The return of the fabulous Baker Street boys; Sherlock Holmes is back, but this time his pipe has been replaced by nicotine patches and he touts for business using his website The Science Of Deduction. But are we ready for a thoroughly modern Holmes and blogging Doctor Watson? Simon Gaskell talks to the men who've breathed new life into a legend.
And it couldn't be more appropriate, given that when talking about Sherlock, its writing duo turn wide-eyed into the children that first lost themselves in the mysteries of Arthur Conan Doyle.
Sat huddled over coffee during a break in filming for the three 90-minute episodes at the BBC studios in Pontypridd, Mark Gatiss and Steven Moffat are fresh from success with their other major writing credit - Doctor Who, starring Matt Smith as the Doctor.
But they lay down the law early: "We are not here to talk about Doctor Who, we are here to talk about Sherlock," says Moffat.
Their insistence on total devotion to Sherlock comes from their own near-worship of Conan Doyle's creation.
Gatiss and Moffat are authorities on the world's most famous literary sleuth and their infectious enthusiasm means they frequently break off from questions to joke and relive their experience of the stories that they have loved since childhood.
"My Dad sent me to my grandparents for a weekend," Moffat explains.
"There, lying on the bed was a copy of Study in Scarlet, which I have still got.
"I was so excited, I made my way through the original stories in sequence - I am sure very few people have done that.
"And on the big screen, I remember being thrilled by Basil Rathbone playing Sherlock Holmes."
Gattis adds: "In the foreword to The Adventures of Sherlock Holmes in the first few pages there is a blurb that says, 'I wish I was reading these stories for the first time'.
"It still gets me a bit emotional, and that was the beginning of a love affair really."
More than 70 actors have portrayed Sherlock Holmes in 160 languages, and Guy Ritchie's 2009 Hollywood version, starring Robert Downey Jr. and Jude Law, is still fresh in the memory.
But Gatiss and Moffat's ambition to put their own spin on their favourite detective was realised while travelling on the train between London and Cardiff for the filming of Doctor Who.
"It happened when we were both writing individual episodes of Doctor Who," Moffat said.
"The main thing we kept saying was, 'Someone should do what they did with Rathbone again'.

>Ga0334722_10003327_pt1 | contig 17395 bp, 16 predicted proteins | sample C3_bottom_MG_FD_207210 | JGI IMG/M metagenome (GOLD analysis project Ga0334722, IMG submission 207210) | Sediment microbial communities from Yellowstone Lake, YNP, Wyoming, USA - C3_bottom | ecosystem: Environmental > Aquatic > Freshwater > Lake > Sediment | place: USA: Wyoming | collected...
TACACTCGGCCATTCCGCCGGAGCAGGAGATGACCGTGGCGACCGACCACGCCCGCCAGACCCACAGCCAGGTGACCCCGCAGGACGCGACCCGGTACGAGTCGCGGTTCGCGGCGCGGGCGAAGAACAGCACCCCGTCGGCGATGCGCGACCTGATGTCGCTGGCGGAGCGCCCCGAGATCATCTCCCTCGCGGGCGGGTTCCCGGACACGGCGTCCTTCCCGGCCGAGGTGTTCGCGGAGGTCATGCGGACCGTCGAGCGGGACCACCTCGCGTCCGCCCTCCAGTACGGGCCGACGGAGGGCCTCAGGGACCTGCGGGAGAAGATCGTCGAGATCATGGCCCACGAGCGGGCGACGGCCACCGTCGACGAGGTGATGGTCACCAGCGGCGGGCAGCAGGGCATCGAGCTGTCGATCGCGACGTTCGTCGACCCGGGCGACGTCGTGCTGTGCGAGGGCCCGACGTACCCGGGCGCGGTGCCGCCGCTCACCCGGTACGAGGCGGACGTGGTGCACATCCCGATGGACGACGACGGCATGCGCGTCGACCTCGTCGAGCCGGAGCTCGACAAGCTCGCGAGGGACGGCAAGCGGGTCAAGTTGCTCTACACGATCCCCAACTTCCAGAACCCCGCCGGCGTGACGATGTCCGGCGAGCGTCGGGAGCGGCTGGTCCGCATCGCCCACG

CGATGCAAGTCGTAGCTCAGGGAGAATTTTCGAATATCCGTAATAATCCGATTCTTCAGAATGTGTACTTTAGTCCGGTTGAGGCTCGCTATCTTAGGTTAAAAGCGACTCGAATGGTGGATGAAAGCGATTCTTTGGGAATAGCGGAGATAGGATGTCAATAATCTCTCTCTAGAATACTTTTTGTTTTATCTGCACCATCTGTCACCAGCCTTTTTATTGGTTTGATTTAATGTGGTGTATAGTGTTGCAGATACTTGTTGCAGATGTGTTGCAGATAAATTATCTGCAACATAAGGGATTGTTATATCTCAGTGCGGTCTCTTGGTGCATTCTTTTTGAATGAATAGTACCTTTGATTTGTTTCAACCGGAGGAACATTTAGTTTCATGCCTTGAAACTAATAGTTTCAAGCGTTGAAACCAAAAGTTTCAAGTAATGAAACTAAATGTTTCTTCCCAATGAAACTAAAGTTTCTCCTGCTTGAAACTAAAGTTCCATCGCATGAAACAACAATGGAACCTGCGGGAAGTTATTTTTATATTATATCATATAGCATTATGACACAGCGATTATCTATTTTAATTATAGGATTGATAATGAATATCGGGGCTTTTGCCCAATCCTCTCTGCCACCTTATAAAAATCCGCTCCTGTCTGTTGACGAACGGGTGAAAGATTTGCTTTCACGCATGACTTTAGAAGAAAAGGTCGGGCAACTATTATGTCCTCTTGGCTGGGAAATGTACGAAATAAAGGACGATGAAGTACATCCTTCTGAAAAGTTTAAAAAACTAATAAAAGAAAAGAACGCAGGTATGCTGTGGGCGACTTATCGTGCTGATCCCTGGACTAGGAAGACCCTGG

"Do the stories, not the type. "We kept saying it until the point that we knew someone was going to do that.
"We were aware the Guy Ritchie film was coming out - there hasn't been a Sherlock Holmes for years and then two come out at once.
"But ours is just a totally different beast really."
Their unique vision will see Holmes and Watson helping Scotland Yard, solving new mysteries in the CSI-world of 2010.
But while - like the 2009 film - there will be plenty of action, Gatiss and Moffat intend to "break through the fog" of the period adaptations, while remaining true to the essence of the stories and to Holmes and Watson's relationship.
"It is an interpretation. We are not being prescriptive about the fact there will be other great ones, but it is a distillation about what we want to do," Gatiss says.
"In the very first story, Doctor Watson is coming back from Afghanistan and once we start thinking like that, then it makes total sense.
"It is about the relationship between these two friends.
"Conan Doyle was a genius writer; it is worth remembering that because it is not said enough.
"What his stories are, are thrilling, stirring, wonderful pictures of exciting adventures.
"The moment that you think about making it a careful creation, you lose that."
Says Moffat: "Victorian literature was not like that - it was so fast-paced, it must have given them whiplash.
"There are loads of things that don't make it into many of the adaptations, like how scary Sherlock is and all the humour.
"Sherlock was always laughing in the books, but you don't see it.
"One of the most readable is the first chapter of the Valley of Fear; they are in particular good bantering form together, it is hilarious - it is just very, very, very funny."
Sat alongside Moffat and Gatiss in the portacabin caf are the new-age Holmes and Watson.
Playing Holmes and dressed in a dark blue blazer is the tall, imposing figure of Benedict Cumberbatch - the notquite-famous-yet actor best known for his roles in another BBC drama Hawking, where he played the cerebral British professor.
Next to him, understated in a grey woollen jumper, is the ever-sardonic Martin Freeman, known eternally to a legion of fans as 'Tim from The Office'.
Freeman beat the new Doctor, Matt Smith, to the role after they both tried out and the chemistry between Freeman and Cumberbatch won the day.
And while their pairing may not be immediately conventional, the men who cast them have absolute faith in their ability to deliver.
"When Benedict and Martin are walking along, you would know that they are Holmes and Watson," Moffat says.
"Physically, it works. Martin has a terrific sense of Holmes that comes out in Watson's character and it is what you look for.